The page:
A potential catalyst for the increased use of alternative voting structures in the US is the proposed long-term voting system of the LTSE (Long-Term Stock Exchange). Their goal is to solve the problem of short-termism, not to entrench management or prevent shareholder activism, and alternative voting structure ideas are only part of the proposed solution. As previously proposed in a 2018 SEC filing, LTSE’s structure would allow long-term shareholders to opt-in to long-term status through the existing direct registration system, using software designed by LTSE that would help to address potential concerns about any administrative burden. The system would allow shareholders to move in or out within one to three days, in contrast to registering or deregistering one’s shares in France, which could take a few months. Shareholders would forfeit their accrued voting rights if they opt-out of the registration system on a last-in-first-out basis. LTSE characterizes the proposed voting system as a more democratic alternative to dual class share structures (which would also be permitted as they are on every other US exchange).

The roundtable also posed some interesting questions regarding the future implementation of loyalty shares in the US; Could it change the strategy of investors, for example prompting hedge funds to go more long-term to benefit from tenure voting, as they did with appraisal litigation? Could it make ‘investor-friendly’ institutional investors less friendly due to the increased leverage created by loyalty voting rights? Should sunset provisions apply? What would be the impact on fiduciary duties of directors? What effect would it have on the influx of venture capital, the increased ownership of institutional investors and the increase in shareholder activism?

The roundtable provided a useful platform to discuss the various cases, evidence and theoretical applications and obstacles to using loyalty shares.


[1] In the unlikely event that all shareholders have the same holding period tenure voting is equivalent to “one-share-one-vote”.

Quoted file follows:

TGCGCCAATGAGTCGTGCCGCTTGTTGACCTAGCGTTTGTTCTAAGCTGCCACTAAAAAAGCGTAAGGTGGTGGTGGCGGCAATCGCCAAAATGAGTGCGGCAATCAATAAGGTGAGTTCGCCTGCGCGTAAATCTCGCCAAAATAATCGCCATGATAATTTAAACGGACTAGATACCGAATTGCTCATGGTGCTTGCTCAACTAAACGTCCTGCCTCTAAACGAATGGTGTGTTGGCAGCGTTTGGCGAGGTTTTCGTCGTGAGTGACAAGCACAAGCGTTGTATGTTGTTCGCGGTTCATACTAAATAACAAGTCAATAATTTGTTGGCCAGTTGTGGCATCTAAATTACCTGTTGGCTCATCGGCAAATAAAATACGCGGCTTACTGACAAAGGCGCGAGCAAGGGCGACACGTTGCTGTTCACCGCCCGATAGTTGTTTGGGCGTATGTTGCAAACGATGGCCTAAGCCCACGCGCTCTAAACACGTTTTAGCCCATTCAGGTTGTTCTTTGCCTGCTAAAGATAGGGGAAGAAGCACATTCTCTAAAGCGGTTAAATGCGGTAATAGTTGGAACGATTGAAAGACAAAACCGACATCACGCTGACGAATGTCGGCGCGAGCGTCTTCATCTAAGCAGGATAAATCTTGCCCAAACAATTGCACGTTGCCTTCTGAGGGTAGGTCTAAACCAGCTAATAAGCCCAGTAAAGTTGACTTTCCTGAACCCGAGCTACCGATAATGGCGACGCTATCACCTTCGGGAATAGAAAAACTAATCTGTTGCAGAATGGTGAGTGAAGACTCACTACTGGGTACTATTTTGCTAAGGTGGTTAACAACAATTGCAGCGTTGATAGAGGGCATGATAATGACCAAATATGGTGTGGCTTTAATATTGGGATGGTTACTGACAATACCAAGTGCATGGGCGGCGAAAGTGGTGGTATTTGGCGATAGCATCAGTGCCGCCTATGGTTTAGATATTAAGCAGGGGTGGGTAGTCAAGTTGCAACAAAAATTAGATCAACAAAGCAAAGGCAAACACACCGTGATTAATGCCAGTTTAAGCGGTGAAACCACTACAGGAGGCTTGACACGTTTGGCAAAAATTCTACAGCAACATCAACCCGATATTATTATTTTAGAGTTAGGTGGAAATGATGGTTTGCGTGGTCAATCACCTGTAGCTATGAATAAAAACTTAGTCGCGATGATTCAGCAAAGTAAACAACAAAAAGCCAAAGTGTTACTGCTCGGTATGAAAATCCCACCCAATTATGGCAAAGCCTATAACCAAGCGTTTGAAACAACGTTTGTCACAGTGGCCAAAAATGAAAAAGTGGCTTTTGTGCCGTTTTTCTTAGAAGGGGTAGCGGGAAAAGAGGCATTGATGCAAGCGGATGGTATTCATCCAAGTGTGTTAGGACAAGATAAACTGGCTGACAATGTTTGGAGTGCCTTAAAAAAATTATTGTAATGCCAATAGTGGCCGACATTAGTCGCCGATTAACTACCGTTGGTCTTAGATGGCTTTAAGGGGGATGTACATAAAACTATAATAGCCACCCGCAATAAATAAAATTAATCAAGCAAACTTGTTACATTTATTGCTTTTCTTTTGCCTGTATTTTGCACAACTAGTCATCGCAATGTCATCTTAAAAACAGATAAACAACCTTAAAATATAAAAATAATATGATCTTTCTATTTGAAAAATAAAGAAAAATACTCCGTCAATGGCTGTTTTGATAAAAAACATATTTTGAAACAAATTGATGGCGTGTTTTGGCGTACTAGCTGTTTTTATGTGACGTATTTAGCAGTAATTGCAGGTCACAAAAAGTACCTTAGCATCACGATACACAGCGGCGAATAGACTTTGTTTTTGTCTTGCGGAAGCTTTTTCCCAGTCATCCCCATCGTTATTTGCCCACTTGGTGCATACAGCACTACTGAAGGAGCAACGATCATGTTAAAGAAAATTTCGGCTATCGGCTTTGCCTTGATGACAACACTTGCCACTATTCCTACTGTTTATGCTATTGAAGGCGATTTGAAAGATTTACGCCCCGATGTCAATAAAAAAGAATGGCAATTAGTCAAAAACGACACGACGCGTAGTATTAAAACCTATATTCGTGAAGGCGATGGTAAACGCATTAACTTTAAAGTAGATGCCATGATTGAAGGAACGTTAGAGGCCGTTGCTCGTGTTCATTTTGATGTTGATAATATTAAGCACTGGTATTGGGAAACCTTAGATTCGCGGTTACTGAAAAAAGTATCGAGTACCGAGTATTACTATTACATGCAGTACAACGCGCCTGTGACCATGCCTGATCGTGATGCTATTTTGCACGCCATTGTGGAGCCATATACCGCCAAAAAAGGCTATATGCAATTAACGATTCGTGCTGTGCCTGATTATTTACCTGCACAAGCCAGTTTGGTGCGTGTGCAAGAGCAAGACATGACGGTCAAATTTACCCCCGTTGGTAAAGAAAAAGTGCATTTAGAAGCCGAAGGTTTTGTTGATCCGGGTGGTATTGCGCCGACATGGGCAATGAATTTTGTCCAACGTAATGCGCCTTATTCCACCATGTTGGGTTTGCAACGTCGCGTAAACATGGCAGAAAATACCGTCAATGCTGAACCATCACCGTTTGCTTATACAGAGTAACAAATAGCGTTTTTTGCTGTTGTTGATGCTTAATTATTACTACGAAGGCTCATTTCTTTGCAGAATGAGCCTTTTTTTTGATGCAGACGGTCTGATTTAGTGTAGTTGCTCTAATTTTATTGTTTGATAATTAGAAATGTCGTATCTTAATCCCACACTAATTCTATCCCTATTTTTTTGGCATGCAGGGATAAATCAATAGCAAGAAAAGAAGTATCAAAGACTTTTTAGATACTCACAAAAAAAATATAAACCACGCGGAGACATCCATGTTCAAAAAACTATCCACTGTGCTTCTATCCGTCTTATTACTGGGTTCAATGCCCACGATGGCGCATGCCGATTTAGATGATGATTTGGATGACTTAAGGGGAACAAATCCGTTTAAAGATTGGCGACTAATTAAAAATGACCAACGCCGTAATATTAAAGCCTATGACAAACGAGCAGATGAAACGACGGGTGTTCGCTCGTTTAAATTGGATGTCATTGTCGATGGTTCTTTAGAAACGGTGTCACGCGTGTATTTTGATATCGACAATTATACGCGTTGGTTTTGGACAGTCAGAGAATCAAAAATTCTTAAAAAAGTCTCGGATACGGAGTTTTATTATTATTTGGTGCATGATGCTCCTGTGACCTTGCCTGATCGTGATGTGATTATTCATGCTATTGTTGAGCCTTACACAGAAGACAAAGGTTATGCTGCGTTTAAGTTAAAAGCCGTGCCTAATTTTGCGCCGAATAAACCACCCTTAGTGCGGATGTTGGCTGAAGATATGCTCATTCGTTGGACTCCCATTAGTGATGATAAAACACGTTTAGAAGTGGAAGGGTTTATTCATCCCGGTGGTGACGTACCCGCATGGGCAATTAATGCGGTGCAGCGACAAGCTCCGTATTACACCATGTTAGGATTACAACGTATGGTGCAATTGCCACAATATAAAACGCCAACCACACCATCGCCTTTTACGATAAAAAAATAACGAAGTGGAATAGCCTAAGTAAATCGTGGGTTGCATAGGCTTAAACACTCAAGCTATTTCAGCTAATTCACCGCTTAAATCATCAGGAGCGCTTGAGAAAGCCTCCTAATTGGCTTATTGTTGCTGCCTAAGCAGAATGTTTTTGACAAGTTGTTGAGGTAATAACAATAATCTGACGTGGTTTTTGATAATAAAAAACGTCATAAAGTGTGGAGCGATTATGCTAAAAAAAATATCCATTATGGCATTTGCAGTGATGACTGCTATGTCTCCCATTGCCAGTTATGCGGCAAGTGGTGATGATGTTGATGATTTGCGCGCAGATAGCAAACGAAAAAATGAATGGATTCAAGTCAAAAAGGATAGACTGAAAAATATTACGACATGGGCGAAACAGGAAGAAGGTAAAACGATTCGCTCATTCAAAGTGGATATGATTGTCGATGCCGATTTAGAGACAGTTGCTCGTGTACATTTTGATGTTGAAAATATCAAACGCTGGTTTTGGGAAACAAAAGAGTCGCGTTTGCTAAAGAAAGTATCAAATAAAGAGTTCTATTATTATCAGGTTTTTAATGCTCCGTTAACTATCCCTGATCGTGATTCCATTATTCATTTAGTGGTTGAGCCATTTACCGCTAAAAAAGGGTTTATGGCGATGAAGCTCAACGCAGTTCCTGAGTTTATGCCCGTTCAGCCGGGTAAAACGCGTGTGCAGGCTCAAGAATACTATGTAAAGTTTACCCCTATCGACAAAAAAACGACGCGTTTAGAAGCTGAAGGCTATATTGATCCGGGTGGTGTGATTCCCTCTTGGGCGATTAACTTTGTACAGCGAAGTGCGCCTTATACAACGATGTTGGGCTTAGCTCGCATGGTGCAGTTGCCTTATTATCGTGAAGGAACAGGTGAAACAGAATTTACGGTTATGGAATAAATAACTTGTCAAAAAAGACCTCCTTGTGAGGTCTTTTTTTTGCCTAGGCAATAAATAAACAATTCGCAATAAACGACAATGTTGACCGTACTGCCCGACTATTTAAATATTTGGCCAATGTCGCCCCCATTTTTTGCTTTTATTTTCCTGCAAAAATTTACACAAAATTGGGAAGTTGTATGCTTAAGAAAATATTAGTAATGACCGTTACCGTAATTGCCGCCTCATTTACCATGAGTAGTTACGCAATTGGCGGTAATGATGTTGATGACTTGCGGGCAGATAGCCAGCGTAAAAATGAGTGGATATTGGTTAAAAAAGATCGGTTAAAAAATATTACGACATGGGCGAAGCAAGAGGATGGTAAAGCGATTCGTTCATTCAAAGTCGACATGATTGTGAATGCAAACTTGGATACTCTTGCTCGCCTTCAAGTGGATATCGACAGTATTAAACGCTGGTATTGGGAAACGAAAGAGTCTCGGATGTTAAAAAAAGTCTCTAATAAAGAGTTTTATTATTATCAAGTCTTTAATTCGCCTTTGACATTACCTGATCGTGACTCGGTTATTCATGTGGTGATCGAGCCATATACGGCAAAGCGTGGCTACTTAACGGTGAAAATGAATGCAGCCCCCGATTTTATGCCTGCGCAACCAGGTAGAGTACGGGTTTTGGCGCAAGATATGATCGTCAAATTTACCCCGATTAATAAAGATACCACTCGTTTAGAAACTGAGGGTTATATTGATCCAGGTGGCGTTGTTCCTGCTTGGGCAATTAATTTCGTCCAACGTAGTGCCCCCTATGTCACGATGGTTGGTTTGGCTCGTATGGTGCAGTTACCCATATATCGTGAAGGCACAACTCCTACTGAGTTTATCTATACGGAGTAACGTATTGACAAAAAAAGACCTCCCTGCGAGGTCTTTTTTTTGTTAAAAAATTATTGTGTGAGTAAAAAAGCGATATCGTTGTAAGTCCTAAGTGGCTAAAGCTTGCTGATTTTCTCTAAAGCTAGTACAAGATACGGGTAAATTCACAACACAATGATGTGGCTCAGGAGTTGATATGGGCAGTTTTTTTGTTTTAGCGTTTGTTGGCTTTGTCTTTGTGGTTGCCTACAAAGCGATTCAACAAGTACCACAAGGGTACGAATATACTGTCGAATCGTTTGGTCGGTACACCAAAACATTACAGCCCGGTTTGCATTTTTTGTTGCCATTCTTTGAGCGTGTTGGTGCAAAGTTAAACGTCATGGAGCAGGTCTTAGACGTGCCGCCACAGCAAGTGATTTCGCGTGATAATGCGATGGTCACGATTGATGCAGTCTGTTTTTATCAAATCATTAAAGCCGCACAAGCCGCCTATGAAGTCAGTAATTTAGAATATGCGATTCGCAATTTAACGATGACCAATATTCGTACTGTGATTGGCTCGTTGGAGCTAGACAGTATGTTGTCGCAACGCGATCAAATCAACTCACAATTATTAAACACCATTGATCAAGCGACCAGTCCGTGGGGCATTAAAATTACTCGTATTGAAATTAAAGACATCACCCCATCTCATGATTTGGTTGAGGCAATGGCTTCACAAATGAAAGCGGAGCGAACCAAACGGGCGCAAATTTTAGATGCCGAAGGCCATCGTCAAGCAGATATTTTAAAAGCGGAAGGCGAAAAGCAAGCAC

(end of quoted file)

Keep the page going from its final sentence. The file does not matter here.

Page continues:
A full summary report of the event is available here:


Click here to visit the event page






Elaine McPartlan

Head of Conferences, Membership & Administration

European Corporate Governance Institute (ECGI)


+32 2 550 2340





Professor Marco Becht

Executive Director

European Corporate Governance Institute (ECGI)






About the European Corporate Governance Institute (ECGI)




The ECGI is an international scientific non-profit association which provides a forum for debate and dialogue focusing on major corporate governance issues and thereby promoting best practice. It is the home for all those with an interest in corporate governance offering membership categories for academics, practitioners, patrons and institutions.


Its primary role is to undertake, commission and disseminate research on corporate governance. Based upon impartial and objective research and the collective knowledge and wisdom of its members, it can advise on the formulation of corporate governance policy and development of best practice. In seeking to achieve the aim of improving corporate governance, ECGI acts as a focal point for academics working on corporate governance in Europe and elsewhere, encouraging the interaction between the different disciplines, such as economics, law, finance and management.



The ECGI Roundtable Series


The ECGI Roundtable Series provides an engagement platform between ECGI Research Members and Institutional or Patron Members of ECGI.  The topics are selected based on geographic relevance and the interests of the participating members. For queries about hosting or taking part in an ECGI Roundtable, contact Prof. Marco Becht, ECGI Executive Director. Click here to learn more about becoming an Institutional Member of ECGI.